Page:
By teresa messmore College of Earth, Ocean, and Environment
Marshes reduce storm flooding, filter contaminants out of water and provide habitat for birds, fish and other wildlife. However, these environmentally critical areas have decreased in extent along the coast in recent decades, and UD researchers are working to better understand the factors that affect marsh stability—especially in the face of sea level rise.
“The amount of space that’s available for marshes to survive is getting smaller and smaller,” says Christopher Sommerfield, associate professor of oceanography in the College of Earth, Ocean, and Environment (CEOE).
Tidal marshes exist in low-lying coastal areas between the low and high tide lines. On the landward edge, marshes often abut farms and developed properties. On the ocean side, they face increasingly higher sea levels—creating a “coastal squeeze” for space.
Too much water can drown out the tall grasses and other vegetation characteristic of marshes, potentially turning them into embayments and accelerating inundation.
Sommerfield is researching the critical role of sediment flow in tidal marsh health. Marshes grow vertically as muddy sediment is carried in from rivers and other sources, raising the landscape by a combination of sedimentation and plant growth. The process, called accretion, keeps marshes at or above sea level when undisturbed.
“The elevation of a marsh landscape relative to mean sea level is controlled by a balance between upward accretion at the surface and downward sinking of deeper strata,” Sommerfield explains.
Sommerfield is measuring accretion rates at coastal and estuarine marsh sites in the Mid-Atlantic region using radionuclides, or variants of elements emitting radiation, as a chronological tool.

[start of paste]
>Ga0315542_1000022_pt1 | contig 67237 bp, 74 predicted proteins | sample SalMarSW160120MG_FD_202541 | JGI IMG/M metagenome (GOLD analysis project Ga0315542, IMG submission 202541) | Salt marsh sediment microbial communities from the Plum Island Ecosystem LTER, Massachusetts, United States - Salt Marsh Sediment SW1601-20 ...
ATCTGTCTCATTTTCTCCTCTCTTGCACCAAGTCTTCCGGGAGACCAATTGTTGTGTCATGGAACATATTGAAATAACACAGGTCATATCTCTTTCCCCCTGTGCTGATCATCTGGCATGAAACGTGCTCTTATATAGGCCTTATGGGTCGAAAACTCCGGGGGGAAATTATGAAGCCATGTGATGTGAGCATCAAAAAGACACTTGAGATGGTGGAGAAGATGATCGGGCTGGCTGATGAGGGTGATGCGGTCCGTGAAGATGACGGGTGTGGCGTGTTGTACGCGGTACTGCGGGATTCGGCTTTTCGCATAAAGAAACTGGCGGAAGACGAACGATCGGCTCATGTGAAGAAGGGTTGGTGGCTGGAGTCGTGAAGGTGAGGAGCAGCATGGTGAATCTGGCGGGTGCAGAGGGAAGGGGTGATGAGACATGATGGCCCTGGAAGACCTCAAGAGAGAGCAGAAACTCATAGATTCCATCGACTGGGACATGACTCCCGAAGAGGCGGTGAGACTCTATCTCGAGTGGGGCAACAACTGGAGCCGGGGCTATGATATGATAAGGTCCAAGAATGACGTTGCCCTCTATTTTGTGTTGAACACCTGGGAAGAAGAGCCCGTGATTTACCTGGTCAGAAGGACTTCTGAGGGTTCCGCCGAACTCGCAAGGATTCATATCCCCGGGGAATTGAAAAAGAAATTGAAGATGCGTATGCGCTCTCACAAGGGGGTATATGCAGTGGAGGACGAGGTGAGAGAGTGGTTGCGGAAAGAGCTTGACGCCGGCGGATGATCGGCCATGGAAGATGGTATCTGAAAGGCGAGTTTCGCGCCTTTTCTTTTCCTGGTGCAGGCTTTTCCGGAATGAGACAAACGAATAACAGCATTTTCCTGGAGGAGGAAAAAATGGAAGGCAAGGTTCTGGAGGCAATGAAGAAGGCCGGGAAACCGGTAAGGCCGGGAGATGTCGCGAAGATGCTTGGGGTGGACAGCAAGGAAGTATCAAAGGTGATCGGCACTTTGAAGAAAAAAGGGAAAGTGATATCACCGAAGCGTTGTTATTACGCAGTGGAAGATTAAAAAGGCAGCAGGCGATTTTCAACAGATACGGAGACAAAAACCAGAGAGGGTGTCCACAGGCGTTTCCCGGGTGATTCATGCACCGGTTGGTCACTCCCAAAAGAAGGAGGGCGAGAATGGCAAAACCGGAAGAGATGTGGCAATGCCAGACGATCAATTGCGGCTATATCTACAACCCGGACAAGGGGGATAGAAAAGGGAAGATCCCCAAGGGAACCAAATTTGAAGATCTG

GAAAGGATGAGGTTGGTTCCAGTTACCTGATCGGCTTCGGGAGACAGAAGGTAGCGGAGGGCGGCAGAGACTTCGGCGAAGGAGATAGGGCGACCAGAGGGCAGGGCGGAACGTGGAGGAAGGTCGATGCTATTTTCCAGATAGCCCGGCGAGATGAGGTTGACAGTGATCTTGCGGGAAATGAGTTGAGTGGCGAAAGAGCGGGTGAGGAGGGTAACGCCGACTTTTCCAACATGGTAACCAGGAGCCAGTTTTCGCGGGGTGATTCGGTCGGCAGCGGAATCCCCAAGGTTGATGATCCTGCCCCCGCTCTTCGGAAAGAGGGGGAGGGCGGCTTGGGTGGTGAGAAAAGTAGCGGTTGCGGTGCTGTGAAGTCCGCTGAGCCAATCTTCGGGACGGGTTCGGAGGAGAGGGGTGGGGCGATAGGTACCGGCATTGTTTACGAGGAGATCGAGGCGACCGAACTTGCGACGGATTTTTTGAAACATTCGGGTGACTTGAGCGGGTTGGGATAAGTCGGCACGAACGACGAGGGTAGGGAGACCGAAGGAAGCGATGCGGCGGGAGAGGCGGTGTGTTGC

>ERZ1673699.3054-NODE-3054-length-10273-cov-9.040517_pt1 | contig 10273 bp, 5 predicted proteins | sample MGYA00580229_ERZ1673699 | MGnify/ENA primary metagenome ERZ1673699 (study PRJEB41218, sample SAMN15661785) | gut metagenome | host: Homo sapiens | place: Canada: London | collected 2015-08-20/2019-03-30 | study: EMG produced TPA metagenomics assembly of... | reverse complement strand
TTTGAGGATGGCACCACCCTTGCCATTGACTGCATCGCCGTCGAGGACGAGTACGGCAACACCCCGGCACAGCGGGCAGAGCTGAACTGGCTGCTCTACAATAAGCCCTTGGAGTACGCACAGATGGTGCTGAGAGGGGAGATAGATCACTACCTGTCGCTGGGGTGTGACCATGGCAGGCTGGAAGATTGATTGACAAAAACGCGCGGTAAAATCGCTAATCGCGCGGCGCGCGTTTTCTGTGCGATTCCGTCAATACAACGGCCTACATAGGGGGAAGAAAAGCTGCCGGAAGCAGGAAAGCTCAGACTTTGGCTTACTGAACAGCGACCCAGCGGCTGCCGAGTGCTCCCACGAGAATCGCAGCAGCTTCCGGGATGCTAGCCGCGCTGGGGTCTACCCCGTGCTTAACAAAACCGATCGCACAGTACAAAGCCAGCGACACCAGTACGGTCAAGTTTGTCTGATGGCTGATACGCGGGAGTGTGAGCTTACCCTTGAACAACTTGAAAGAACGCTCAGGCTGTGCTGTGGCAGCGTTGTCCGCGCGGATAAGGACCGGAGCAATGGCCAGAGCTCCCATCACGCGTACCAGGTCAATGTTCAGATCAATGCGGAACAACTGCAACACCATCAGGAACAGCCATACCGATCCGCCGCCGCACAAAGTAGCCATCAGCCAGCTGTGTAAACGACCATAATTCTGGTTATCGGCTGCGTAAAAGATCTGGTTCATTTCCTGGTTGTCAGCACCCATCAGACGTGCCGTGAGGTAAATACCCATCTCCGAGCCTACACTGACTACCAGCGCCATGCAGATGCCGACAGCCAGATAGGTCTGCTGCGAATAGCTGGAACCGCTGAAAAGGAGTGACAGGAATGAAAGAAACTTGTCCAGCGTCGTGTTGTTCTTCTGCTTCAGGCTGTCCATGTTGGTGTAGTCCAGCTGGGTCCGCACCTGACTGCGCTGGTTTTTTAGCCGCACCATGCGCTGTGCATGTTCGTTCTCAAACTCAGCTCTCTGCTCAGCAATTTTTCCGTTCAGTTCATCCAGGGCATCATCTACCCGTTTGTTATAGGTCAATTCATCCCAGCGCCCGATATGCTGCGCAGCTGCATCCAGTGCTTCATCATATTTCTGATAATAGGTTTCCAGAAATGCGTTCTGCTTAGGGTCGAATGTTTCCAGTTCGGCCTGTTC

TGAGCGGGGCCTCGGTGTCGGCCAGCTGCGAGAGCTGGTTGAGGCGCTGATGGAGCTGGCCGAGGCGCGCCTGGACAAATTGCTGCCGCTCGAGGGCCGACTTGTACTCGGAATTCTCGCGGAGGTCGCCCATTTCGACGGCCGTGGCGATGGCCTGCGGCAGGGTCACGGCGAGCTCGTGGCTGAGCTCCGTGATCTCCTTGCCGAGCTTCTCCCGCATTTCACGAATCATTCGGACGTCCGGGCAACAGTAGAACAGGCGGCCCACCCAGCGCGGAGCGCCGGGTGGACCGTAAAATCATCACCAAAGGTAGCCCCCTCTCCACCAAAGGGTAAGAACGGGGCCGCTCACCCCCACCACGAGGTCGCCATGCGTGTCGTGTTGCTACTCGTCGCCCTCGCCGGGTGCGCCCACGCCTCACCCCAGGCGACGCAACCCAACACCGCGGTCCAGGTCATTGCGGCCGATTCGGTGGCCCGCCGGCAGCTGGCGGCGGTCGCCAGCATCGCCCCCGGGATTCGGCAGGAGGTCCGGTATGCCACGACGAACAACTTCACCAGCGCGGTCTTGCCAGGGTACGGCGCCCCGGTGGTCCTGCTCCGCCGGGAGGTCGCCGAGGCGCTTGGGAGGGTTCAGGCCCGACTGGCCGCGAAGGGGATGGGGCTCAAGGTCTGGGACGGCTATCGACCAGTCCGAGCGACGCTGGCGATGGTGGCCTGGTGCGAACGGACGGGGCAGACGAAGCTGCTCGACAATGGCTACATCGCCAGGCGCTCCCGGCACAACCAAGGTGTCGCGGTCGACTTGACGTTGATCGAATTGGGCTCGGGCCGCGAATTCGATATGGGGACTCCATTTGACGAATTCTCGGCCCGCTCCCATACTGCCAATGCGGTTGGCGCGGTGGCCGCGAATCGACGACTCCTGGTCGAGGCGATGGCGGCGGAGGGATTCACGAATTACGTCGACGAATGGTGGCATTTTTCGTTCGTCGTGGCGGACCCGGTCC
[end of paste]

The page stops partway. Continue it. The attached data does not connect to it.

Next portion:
Naturally occurring and manmade radionuclides enter estuaries through precipitation and other sources, attaching to particles mixed in the water and eventually getting buried in sediment layers. Sommerfield measures the concentration of radionuclides in marsh soil cores, and knowing the half-life of decay, converts soil depth to age. The age dates are used to calculate accretion rates, which are cross-referenced with historical tide-level data for the past 100 years.
“The radionuclide chronometers allow us to average the rate of accretion over the same time frame as tide gauge recordings and determine whether marsh growth is keeping pace with recent sea level rise,” he says.
Thomas McKenna, associate professor at the Delaware Geological Survey, and Jack Puleo, associate professor of civil and environmental engineering, also are examining marsh dynamics, but on a daily as opposed to decadal time scale. Their focus is the day-to-day flow of water and sediments in tidal marshlands.
Using high-resolution cameras and thermal infrared technology, the researchers are capturing images of tidal flow during the night and daytime at a marsh near Bowers Beach, Del., where relative sea level is increasing at a rate faster than anywhere else on the Atlantic coast.
The compiled image sequences will show how tides move through time and illustrate the physics of how the water moves in and out of the marsh, McKenna says. The image data will be compared with measurements of water velocity, sediment concentration and water depth at the site, and then the researchers will develop an algorithm to extract information that can be used by modelers to predict rising sea levels in marshes.
Physical oceanographer Young-Heon Jo also uses technology to gauge marsh changes, instead utilizing early aerial photos and satellite-derived images of marshes along the Inland Bays. So far, he has compared satellite images from 1992 and 2007 to determine gains and losses of tidal marsh vegetation.
Next, he will use historical aerial images to estimate how much salt marshes changed over the last 70 years due to sea level rise, factoring in changes caused by human development.
“These researchers are using various techniques to tackle scientific questions related to sea level rise,” said Nancy Targett, dean of CEOE and Delaware Sea Grant director. “Their work can help regional natural resource managers monitor our valuable marshes and predict future changes.”